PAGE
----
Kasten also said that Latin America isn't the only place the Nationals will be looking for baseball talent. They will also be eyeing talent in Japan and Korea.
Gonzalez cannot start playing professional baseball in the United States until next year, though general manager Jim Bowden didn't rule out Gonzalez playing above the rookie-level Gulf Coast Nationals in 2007.
The Nationals compared Gonzalez's glove to Ozzie Smith's and say he could potentially have the bat of a Miguel Tejada.
"He is a switch-hitter that could hit at the top of the lineup," scouting director Dana Brown said. "I saw a guy that could really field -- [he's] outstanding with the glove."
Gonzalez, whose nickname is "Smiley," was discovered two years ago by Jose Rijo, the team's special assistant to the general manager. Gonzalez played at Rijo's baseball academy in the Dominican Republic for a year before Gonzalez's advisor, Basilio Vizcaino, took him out of the program and put him in his own baseball academy.
Soon thereafter, the Twins, Yankees, Red Sox and Rangers were after Gonzalez's services. Rijo thought the Nationals had no chance of signing the player because of their limited budget. But when the team was sold to the Lerner Group in early May, it gave the organization a chance to sign Gonzalez.
Gonzalez made it clear that he wanted to play for the Nationals because of his relationship with Rijo. In fact, Vizcaino paid for Gonzalez to fly to Washington on Saturday to work out a deal.
After midnight on Sunday morning, Bowden, Rijo, Brown, Kasten and principal owner Mark Lerner met with Gonzalez and Vizcaino at the Capital Grille and put together a deal two hours later.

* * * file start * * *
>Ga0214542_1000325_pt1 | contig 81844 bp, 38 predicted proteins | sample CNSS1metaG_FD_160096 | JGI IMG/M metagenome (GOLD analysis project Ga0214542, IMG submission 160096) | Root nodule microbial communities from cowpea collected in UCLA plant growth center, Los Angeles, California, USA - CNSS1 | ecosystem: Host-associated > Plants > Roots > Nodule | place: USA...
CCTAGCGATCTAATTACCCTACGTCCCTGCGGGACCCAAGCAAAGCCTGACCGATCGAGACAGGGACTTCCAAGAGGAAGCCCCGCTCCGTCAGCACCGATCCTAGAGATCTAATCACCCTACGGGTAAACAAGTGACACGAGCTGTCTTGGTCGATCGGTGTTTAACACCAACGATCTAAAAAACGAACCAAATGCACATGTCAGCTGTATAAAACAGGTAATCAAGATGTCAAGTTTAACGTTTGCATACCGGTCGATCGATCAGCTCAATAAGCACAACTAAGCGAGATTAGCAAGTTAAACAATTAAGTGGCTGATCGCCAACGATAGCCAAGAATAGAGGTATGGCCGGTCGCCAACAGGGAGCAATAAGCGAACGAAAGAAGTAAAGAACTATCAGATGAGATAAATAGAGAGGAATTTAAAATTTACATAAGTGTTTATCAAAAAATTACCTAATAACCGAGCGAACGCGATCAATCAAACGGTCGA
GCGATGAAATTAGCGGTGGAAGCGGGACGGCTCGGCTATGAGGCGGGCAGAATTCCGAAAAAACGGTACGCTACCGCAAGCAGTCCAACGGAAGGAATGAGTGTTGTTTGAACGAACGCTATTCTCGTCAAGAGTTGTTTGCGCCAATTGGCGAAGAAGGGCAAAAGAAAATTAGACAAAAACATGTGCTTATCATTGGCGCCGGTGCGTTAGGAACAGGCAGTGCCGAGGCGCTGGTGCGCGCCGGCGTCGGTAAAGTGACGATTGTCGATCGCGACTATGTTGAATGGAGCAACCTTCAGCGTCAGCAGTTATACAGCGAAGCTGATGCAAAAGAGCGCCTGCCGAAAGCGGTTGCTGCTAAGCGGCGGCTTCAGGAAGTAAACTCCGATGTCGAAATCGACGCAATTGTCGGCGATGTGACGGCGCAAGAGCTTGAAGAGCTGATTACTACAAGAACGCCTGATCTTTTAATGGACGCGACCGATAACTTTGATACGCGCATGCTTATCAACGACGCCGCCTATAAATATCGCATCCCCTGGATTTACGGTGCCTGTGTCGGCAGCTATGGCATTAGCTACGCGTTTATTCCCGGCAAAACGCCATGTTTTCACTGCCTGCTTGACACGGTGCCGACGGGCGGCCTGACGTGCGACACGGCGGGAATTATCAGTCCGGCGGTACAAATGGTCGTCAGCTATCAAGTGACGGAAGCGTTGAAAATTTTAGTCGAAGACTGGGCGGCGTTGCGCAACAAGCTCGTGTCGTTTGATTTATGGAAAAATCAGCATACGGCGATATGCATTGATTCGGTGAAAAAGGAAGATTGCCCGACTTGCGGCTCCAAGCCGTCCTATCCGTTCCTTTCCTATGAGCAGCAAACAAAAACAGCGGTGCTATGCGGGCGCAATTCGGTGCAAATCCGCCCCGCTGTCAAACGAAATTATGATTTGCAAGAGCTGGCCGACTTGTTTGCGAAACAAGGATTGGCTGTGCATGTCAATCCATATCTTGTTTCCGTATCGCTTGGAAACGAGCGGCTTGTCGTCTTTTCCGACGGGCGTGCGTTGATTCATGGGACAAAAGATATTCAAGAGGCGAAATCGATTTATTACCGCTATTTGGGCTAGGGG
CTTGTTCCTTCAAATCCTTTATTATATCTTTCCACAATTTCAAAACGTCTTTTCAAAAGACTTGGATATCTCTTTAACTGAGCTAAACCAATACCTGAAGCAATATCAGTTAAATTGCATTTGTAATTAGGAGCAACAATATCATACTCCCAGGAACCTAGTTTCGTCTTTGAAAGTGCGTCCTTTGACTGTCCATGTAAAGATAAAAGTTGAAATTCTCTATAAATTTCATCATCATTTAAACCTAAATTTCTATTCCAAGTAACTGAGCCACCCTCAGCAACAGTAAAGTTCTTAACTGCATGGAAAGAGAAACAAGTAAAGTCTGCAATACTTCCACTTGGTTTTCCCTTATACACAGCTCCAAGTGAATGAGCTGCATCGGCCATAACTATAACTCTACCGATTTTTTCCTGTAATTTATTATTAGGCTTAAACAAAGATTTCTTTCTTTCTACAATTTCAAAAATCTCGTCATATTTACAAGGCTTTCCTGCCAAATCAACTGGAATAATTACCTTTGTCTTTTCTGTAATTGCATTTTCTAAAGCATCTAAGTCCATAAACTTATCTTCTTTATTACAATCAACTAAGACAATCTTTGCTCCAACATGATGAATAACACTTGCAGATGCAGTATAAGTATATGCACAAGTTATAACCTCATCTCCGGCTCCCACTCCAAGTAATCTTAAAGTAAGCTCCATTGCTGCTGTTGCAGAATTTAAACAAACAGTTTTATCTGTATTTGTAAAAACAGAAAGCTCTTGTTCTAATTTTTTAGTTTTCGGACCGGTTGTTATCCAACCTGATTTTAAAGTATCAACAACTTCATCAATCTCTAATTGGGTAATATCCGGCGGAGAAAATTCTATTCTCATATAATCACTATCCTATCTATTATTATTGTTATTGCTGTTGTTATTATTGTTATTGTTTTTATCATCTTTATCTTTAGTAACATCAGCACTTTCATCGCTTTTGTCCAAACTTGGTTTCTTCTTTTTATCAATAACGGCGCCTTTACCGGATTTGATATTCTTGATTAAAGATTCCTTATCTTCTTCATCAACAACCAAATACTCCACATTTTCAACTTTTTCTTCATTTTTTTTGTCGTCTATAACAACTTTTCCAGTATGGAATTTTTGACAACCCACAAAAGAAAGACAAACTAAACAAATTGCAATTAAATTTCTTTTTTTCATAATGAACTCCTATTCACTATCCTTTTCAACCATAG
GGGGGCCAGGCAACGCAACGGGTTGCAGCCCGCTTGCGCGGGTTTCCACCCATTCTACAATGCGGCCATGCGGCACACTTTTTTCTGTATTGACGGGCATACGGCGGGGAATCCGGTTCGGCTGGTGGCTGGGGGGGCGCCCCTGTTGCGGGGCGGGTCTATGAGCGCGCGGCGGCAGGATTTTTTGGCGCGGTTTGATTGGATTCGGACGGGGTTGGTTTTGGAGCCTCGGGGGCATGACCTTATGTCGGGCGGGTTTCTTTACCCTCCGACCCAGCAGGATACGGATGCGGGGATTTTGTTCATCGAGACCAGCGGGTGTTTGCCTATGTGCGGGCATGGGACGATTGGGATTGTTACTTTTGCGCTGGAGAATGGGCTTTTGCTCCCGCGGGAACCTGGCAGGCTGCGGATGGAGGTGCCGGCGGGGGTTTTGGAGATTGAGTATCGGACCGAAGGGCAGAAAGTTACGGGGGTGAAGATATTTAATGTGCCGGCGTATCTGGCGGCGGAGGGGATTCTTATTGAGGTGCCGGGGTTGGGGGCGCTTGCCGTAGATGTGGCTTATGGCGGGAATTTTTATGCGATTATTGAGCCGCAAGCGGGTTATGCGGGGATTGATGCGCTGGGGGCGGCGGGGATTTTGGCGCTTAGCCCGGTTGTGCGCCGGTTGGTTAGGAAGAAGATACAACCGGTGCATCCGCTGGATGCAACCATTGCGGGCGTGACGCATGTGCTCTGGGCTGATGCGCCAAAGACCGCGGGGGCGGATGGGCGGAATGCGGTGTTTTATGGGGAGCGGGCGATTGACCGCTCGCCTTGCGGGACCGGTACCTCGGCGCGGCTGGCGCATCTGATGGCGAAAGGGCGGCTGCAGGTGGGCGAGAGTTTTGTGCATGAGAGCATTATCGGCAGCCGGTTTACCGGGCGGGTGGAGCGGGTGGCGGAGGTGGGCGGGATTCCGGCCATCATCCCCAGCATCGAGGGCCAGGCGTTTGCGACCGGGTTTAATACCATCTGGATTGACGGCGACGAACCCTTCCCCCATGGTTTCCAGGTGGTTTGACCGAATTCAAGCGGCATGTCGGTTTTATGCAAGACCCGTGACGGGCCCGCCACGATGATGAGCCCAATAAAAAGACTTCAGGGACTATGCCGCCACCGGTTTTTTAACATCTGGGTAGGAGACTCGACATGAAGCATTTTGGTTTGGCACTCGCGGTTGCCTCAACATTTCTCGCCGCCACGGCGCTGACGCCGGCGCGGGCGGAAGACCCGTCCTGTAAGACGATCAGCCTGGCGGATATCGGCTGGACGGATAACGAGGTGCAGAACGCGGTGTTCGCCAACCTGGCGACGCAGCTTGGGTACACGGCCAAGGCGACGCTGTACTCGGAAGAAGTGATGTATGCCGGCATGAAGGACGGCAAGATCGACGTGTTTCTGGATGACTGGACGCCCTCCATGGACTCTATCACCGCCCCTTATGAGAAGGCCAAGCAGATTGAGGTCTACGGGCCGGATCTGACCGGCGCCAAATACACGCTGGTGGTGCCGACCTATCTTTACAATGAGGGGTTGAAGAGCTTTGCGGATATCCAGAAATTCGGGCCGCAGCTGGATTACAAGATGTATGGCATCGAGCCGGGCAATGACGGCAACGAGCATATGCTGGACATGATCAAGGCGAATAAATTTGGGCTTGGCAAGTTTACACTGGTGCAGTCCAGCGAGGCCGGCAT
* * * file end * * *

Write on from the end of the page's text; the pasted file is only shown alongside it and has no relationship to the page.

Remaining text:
"He's a definite starter in the big leagues," Bowden said. "He's an incredible shortstop."
Both Bowden and Kasten said there were opposing teams who tried to sabotage them from signing Gonzalez. They would not name the organizations in question, but Kasten said the Nationals are considering taking the matter to the league office.
"I don't know how I'm going to react," Kasten said. "I wanted [our front office] to keep their eyes on the ball and get the deal done [with Gonzalez]."
This and that: After Sunday's game, manager Frank Robinson was asked if there was something wrong with catcher Brian Schneider. For three consecutive games, Schneider didn't run to first base after a strikeout during which the ball got past the catcher to the backstop. After Schneider struck out against Travis Harper in the eighth inning on Sunday and the ball went to the backstop, Schneider quickly walked toward the Nationals' dugout. He didn't realize what had happened until he was halfway toward the dugout, but he continued into the dugout with a gesture of resignation. Robinson acknowledged the problem and plans to talk to Schneider about it on Monday. Schneider was not available for comment. ... Tony Armas Jr., on the disabled list due to a right forearm strain, had a bullpen session on Sunday and didn't feel any pain while rotating through his arsenal of pitches. He hopes to be taken off the disabled list this week. ... Livan Hernandez said his right knee is feeling better after tweaking it against the Devil Rays on Saturday. He is still planning to get the knee checked out.
Coming up: The Nationals open a four-game series against the Marlins on Monday night at RFK Stadium. The last time these two teams met was in early May, also at RFK, with Florida sweeping the two-game series.
In Game 1, right-hander Pedro Astacio will get the start for Washington, while right-hander Ricky Nolasco will get the nod for Florida.